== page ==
Wednesday, April 27, 2011

Peltier Thermoelectric Fermentation Chamber

OK, so this will be my first equipment build. Houston stays pretty warm during the summer months, so if I'm going to have any success brewing in the summer, I'm gonna need some way to keep my brew cool. I picked up a cheap mini-fridge on craigslist. The plan was to carefully remove the compressor and cooling lines, and install them in a larger, insulated box. But, when I got it home, I discovered that it is not your standard cooling system; this unit has what is called a peltier device. Basically, there is no compressor, and no coolant. There is just a metal plate which, when a current is applied to it, gets cold on one side of the plate, and hot on the other. The idea is to build an insulated box, and mount the peltier on the back wall of it, with some fans to move the cold air around. I'm sizing the chamber so that it could hold up to 3 carboys at one time, so that I could have one active brew, and a couple aging.
In this picture, you can see the main components removed from the fridge. The peltier is the part in the middle that looks like a big heat-sink with a computer fan attached. below that is a circuit board to control it. Top left are the temperature control knob and door light switch, and on the right is a circulation fan for the inside.

OK, now that the goods are removed from the fridge, it's time to build the new box. I built the frame out of 2x2s and 1x2s.
This is a shot from the front - the small boxed-in area in the back is where the peltier will go, as you can see in the next picture.

I had to rig up some sort of drain to deal with condensation, since water dripping down the inside would eventually ruin the particleboard interior. So, I cut a piece of pvc pipe in half to catch the condensation, and ran a small vinyl drain line through a hole in the pvc to a drain pan on the back of the chamber.

The circulation fan attaches in front of the cold-side of the peltier to keep air moving over it, and cooling the air inside the fermentation chamber. The temperature control knob will be attached to the back wall of the chamber, left of the fan. It doesn't need to be terribly accessible, since it will always be set to maximum cold, and the temperature will be controlled by an external controller.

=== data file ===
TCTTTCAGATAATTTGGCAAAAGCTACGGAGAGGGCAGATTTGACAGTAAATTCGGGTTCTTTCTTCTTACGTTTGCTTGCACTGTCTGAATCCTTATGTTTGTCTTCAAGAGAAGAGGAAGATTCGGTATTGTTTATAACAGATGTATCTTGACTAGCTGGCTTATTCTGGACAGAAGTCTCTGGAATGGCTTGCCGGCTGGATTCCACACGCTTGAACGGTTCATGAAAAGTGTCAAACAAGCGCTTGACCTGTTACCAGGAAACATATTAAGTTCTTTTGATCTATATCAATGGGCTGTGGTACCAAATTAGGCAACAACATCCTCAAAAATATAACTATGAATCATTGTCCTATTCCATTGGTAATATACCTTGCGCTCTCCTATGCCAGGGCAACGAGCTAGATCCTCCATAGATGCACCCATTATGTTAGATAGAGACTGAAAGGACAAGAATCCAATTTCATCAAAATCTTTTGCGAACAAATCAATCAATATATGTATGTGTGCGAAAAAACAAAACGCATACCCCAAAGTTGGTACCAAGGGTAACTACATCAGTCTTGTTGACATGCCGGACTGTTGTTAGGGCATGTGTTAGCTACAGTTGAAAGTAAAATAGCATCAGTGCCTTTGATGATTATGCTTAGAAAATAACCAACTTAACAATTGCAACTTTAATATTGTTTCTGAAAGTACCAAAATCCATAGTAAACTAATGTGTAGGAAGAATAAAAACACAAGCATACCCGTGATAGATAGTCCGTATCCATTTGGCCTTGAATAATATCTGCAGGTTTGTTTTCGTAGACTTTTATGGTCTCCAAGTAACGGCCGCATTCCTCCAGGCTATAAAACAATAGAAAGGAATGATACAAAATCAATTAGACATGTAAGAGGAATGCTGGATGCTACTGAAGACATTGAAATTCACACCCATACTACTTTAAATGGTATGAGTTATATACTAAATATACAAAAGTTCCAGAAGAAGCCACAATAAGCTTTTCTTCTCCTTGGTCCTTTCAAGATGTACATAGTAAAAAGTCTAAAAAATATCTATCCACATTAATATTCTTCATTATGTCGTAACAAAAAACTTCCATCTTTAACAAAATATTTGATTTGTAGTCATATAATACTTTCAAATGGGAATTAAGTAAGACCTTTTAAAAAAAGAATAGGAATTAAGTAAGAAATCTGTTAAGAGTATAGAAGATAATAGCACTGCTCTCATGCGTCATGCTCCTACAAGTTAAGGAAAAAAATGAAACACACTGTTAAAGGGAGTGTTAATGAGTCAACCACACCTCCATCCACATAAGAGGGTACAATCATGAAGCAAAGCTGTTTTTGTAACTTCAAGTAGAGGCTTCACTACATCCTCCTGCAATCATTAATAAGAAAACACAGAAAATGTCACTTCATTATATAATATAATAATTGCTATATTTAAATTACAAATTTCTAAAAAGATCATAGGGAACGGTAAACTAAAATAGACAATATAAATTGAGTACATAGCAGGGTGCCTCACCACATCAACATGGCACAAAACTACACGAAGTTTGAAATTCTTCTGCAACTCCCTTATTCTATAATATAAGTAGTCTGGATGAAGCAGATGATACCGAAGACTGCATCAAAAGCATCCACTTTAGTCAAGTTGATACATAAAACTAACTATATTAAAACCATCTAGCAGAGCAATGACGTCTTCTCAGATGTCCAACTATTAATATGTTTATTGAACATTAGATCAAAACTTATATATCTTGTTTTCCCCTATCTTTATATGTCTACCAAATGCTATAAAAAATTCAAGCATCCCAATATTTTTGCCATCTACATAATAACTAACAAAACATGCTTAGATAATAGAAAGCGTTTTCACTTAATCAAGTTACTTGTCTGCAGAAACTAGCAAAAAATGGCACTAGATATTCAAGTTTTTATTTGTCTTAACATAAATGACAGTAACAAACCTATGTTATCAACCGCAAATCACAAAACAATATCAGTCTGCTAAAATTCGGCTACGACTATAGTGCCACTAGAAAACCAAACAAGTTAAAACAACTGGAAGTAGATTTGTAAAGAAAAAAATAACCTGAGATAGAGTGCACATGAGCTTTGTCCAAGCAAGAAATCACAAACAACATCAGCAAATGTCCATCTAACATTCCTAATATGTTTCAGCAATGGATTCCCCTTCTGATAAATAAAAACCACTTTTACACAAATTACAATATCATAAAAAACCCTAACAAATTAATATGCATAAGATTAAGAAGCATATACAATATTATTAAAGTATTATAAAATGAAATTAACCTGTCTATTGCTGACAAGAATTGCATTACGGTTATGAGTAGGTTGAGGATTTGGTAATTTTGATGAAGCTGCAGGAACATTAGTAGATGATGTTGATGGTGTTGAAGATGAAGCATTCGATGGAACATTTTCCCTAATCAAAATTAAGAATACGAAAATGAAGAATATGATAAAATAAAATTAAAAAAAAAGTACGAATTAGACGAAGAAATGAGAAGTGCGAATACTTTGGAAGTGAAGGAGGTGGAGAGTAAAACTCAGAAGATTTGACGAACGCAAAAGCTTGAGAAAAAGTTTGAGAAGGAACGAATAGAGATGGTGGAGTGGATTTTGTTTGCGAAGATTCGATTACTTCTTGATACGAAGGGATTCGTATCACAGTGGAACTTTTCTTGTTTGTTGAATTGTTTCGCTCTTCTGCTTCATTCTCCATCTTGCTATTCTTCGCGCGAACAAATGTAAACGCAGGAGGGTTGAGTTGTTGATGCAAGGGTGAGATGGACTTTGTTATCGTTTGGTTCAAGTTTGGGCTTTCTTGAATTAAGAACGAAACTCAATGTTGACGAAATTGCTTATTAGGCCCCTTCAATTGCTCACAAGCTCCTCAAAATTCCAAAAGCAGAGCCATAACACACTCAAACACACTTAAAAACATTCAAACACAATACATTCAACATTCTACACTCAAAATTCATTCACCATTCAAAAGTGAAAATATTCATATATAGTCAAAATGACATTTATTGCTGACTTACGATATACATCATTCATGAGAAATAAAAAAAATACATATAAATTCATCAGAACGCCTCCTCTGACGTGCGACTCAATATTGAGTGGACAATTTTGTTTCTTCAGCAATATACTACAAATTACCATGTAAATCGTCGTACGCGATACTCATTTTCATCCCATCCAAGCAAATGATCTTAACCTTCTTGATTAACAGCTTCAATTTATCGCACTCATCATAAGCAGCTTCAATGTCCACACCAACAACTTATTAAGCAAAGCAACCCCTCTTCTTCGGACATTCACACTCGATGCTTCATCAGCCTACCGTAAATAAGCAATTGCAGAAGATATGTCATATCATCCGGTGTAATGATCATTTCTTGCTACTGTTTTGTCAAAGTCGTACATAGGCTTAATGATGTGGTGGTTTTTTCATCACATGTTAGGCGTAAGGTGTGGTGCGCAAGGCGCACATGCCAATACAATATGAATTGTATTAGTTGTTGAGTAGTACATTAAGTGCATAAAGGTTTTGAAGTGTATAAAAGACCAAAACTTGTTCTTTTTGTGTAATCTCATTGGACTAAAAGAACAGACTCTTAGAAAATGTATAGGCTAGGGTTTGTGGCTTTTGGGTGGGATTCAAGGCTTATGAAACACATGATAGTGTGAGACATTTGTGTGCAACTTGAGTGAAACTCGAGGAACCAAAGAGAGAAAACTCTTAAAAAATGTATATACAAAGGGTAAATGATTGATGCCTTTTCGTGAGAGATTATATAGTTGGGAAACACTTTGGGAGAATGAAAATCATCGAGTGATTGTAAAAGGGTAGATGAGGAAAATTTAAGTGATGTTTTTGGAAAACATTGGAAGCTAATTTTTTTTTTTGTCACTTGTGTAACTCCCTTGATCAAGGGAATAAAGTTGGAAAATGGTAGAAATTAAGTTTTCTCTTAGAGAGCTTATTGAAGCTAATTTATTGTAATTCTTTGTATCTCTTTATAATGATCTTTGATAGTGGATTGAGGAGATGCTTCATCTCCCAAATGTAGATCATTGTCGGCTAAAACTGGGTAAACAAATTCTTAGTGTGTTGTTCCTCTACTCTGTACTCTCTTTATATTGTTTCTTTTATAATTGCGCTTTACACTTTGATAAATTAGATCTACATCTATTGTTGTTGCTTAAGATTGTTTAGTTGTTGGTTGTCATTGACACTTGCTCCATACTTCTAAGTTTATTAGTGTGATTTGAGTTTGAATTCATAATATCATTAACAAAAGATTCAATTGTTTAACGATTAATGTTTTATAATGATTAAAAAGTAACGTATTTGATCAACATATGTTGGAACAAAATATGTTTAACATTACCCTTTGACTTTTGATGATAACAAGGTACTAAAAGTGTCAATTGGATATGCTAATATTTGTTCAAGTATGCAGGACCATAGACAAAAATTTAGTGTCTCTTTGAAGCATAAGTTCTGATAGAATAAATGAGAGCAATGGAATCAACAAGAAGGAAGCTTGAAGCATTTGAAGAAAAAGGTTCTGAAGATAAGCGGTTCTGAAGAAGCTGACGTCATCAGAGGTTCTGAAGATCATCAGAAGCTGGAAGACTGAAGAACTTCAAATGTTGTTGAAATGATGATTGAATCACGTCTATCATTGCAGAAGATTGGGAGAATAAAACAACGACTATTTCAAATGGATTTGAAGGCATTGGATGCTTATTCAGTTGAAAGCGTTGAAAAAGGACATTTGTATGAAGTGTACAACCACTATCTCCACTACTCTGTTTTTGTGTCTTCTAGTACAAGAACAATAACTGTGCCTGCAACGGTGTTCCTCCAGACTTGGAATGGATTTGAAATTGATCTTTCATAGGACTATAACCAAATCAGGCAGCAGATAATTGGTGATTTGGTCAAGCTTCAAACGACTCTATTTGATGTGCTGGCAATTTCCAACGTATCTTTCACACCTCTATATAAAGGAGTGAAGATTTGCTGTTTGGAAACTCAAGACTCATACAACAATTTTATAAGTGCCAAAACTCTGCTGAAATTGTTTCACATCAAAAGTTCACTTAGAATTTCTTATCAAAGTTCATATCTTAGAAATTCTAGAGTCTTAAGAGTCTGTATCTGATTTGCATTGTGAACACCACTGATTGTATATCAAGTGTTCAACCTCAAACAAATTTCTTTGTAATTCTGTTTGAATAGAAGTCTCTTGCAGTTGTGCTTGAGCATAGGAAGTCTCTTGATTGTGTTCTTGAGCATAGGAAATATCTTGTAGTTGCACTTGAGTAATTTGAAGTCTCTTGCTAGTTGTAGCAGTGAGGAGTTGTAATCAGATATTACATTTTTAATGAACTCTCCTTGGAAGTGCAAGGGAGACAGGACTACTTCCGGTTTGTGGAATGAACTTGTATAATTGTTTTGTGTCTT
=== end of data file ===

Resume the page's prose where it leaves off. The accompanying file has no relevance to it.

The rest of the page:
Circulation fan mounted in front of peltier.  You can see the heavy-duty wires running from the external temperature control device to the back of the unit, where it will be wired to a standard outlet.
External temperature controller.

The external controller affords much greater precision and accuracy in controlling the temperature, and also allows me to use both heat and cooling, depending on the ambient temperature. Installing a heater, whether it's a brew-belt, or warming blanket, will be as simple as plugging it into the second outlet.

Top outlet for cold, bottom for hot.

Each wall of the box is insulated with 2 layers of 1" thick, aluminized rigid foam insulation board. I believe it was R5. The interior was then lined with plasticized masonite, in the hopes it would be somewhat moisture resistant. I caulked all of the joints, and put a gasket around the door opening.

The light switch is mounted just inside the door opening, and I attached a paddle to the door to depress the switch when the door is closed.

The temperature probe is at the end of a long wire, which I can tape to the side of a carboy to get an accurate read of the beer temperature.

I screwed the cover from the back of the mini-fridge onto the back to cover the circuit board and fan. Finally, I put some casters on the bottom, and a couple pull-latches to keep the door closed tight.

7/6/13 update: The peltier used to cool this chamber turned out to be a bit under-powered.  When I tried to use it in my garage in the summer, I had to put frozen bottles of water inside to help try to keep it cool.  I've decided I'm going to rebuild this using a conventional compressor and coil type unit.  For now, I've just attached my temperature controller to an old minifridge.  Will post more on this when I start my new build.


  1. Hi Jeff,

    Nice project. I am actually planning the exact same one. How well did this work. Were you able to maintain good temp control with the Peltier. Shoot me an email with your results if you get a minute.

    Also, I really liked your stir plate build.

  2. Hi,

    I am also planning on doing a similar build. How low will the temp go? Does the temp stay consistent?


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  4. Do you still have the peltier unit? Would you be willing to sell it?